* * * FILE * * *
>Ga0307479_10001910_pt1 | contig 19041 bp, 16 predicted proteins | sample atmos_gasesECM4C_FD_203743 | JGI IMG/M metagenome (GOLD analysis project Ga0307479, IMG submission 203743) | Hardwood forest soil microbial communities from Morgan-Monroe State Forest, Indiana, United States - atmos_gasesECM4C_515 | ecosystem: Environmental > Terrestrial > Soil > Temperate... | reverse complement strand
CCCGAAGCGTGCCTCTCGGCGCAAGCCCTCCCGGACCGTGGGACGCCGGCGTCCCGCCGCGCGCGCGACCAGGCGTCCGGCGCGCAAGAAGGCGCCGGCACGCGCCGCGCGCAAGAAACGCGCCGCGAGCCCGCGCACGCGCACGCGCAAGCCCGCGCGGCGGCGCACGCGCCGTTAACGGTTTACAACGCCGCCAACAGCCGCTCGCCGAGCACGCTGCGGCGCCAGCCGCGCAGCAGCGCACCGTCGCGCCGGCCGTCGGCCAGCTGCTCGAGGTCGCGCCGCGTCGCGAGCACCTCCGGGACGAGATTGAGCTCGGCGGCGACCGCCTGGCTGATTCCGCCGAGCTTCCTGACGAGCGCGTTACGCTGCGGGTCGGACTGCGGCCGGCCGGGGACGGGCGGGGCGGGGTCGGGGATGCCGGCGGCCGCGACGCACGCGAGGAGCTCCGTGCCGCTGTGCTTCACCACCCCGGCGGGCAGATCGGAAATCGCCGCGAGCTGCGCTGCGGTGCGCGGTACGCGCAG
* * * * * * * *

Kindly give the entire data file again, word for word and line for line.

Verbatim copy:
>Ga0307479_10001910_pt1 | contig 19041 bp, 16 predicted proteins | sample atmos_gasesECM4C_FD_203743 | JGI IMG/M metagenome (GOLD analysis project Ga0307479, IMG submission 203743) | Hardwood forest soil microbial communities from Morgan-Monroe State Forest, Indiana, United States - atmos_gasesECM4C_515 | ecosystem: Environmental > Terrestrial > Soil > Temperate... | reverse complement strand
CCCGAAGCGTGCCTCTCGGCGCAAGCCCTCCCGGACCGTGGGACGCCGGCGTCCCGCCGCGCGCGCGACCAGGCGTCCGGCGCGCAAGAAGGCGCCGGCACGCGCCGCGCGCAAGAAACGCGCCGCGAGCCCGCGCACGCGCACGCGCAAGCCCGCGCGGCGGCGCACGCGCCGTTAACGGTTTACAACGCCGCCAACAGCCGCTCGCCGAGCACGCTGCGGCGCCAGCCGCGCAGCAGCGCACCGTCGCGCCGGCCGTCGGCCAGCTGCTCGAGGTCGCGCCGCGTCGCGAGCACCTCCGGGACGAGATTGAGCTCGGCGGCGACCGCCTGGCTGATTCCGCCGAGCTTCCTGACGAGCGCGTTACGCTGCGGGTCGGACTGCGGCCGGCCGGGGACGGGCGGGGCGGGGTCGGGGATGCCGGCGGCCGCGACGCACGCGAGGAGCTCCGTGCCGCTGTGCTTCACCACCCCGGCGGGCAGATCGGAAATCGCCGCGAGCTGCGCTGCGGTGCGCGGTACGCGCAG